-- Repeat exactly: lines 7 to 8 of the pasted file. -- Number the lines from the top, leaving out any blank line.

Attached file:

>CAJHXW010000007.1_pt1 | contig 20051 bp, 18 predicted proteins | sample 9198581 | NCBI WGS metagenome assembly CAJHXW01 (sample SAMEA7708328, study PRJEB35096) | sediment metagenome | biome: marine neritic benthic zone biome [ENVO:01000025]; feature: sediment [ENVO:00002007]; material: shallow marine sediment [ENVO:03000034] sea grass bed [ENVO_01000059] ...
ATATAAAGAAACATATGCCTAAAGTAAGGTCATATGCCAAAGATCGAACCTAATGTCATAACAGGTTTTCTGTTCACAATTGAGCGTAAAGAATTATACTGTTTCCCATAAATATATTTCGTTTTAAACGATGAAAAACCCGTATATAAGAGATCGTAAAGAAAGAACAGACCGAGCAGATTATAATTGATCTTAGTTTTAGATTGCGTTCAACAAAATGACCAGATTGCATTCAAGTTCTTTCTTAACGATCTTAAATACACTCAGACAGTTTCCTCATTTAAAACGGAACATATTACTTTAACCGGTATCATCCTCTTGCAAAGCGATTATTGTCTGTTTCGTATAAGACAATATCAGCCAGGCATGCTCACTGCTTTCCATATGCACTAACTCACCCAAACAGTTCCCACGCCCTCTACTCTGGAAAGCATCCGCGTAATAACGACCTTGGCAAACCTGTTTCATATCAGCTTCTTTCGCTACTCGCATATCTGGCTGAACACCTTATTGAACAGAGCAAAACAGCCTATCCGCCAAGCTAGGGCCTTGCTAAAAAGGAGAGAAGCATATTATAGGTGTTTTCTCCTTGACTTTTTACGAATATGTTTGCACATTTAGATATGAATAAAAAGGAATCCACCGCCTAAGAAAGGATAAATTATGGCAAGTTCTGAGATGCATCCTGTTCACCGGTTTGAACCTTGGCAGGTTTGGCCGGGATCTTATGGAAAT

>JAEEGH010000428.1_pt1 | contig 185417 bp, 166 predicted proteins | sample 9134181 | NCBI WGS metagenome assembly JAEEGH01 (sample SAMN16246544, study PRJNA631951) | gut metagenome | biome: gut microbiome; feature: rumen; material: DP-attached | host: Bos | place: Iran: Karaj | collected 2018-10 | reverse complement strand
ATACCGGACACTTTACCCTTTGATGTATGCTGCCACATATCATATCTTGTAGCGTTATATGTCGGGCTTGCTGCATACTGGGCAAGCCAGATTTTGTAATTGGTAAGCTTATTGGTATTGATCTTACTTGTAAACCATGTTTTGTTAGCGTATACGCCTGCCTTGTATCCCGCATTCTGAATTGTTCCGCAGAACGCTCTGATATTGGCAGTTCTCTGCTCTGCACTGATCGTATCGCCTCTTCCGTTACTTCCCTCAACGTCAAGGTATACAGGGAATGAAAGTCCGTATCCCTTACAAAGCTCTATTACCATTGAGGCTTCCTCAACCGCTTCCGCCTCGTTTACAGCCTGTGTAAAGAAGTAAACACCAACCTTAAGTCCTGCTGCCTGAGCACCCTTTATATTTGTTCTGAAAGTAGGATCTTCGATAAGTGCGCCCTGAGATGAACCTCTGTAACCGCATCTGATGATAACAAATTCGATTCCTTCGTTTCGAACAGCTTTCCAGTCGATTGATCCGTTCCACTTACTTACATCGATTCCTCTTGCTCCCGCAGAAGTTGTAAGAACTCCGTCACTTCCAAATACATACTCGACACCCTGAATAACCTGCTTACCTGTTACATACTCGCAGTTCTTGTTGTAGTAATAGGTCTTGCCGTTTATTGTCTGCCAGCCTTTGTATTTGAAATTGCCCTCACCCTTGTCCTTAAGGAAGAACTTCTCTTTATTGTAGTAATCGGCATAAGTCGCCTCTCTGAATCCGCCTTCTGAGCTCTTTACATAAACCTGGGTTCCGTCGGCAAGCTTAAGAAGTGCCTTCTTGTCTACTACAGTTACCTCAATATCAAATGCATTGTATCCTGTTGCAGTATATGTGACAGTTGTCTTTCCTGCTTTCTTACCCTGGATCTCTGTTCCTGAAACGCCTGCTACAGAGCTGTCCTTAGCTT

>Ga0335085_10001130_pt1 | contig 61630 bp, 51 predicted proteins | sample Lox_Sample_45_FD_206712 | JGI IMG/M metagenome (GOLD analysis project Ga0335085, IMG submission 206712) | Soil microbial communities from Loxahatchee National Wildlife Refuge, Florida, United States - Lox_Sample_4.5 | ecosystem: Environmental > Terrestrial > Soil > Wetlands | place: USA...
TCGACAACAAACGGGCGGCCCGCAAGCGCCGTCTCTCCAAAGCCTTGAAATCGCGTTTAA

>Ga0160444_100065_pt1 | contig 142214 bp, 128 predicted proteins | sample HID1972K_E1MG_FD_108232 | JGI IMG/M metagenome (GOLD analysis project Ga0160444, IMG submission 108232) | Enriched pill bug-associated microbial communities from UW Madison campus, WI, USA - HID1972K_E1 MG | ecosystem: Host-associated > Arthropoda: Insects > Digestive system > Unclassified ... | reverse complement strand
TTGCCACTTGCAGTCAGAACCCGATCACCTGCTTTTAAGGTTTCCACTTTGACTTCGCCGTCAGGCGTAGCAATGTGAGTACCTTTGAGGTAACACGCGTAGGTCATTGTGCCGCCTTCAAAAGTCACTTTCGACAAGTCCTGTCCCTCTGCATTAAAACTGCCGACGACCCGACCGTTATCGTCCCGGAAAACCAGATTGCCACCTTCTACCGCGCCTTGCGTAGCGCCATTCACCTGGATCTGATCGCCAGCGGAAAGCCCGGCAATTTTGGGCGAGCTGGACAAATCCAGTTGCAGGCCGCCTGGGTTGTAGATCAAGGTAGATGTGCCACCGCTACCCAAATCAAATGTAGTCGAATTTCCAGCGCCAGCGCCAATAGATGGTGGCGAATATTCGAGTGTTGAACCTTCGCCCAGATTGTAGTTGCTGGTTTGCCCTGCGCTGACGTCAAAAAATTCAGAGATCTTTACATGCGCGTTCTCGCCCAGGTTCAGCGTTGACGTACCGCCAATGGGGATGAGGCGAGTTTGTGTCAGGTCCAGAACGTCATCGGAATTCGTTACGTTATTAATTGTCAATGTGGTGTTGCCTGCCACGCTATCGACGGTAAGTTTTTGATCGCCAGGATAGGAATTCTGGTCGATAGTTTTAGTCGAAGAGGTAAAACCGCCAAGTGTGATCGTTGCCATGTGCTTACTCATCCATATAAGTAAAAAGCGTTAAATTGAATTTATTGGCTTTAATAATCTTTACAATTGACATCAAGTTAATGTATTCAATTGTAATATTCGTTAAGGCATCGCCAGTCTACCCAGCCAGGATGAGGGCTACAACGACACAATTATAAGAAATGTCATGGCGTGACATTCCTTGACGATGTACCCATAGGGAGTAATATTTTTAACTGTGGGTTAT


>Ga0160444_100065_pt1 | contig 142214 bp, 128 predicted proteins | sample HID1972K_E1MG_FD_108232 | JGI IMG/M metagenome (GOLD analysis project Ga0160444, IMG submission 108232) | Enriched pill bug-associated microbial communities from UW Madison campus, WI, USA - HID1972K_E1 MG | ecosystem: Host-associated > Arthropoda: Insects > Digestive system > Unclassified ... | reverse complement strand
TTGCCACTTGCAGTCAGAACCCGATCACCTGCTTTTAAGGTTTCCACTTTGACTTCGCCGTCAGGCGTAGCAATGTGAGTACCTTTGAGGTAACACGCGTAGGTCATTGTGCCGCCTTCAAAAGTCACTTTCGACAAGTCCTGTCCCTCTGCATTAAAACTGCCGACGACCCGACCGTTATCGTCCCGGAAAACCAGATTGCCACCTTCTACCGCGCCTTGCGTAGCGCCATTCACCTGGATCTGATCGCCAGCGGAAAGCCCGGCAATTTTGGGCGAGCTGGACAAATCCAGTTGCAGGCCGCCTGGGTTGTAGATCAAGGTAGATGTGCCACCGCTACCCAAATCAAATGTAGTCGAATTTCCAGCGCCAGCGCCAATAGATGGTGGCGAATATTCGAGTGTTGAACCTTCGCCCAGATTGTAGTTGCTGGTTTGCCCTGCGCTGACGTCAAAAAATTCAGAGATCTTTACATGCGCGTTCTCGCCCAGGTTCAGCGTTGACGTACCGCCAATGGGGATGAGGCGAGTTTGTGTCAGGTCCAGAACGTCATCGGAATTCGTTACGTTATTAATTGTCAATGTGGTGTTGCCTGCCACGCTATCGACGGTAAGTTTTTGATCGCCAGGATAGGAATTCTGGTCGATAGTTTTAGTCGAAGAGGTAAAACCGCCAAGTGTGATCGTTGCCATGTGCTTACTCATCCATATAAGTAAAAAGCGTTAAATTGAATTTATTGGCTTTAATAATCTTTACAATTGACATCAAGTTAATGTATTCAATTGTAATATTCGTTAAGGCATCGCCAGTCTACCCAGCCAGGATGAGGGCTACAACGACACAATTATAAGAAATGTCATGGCGTGACATTCCTTGACGATGTACCCATAGGGAGTAATATTTTTAACTGTGGGTTAT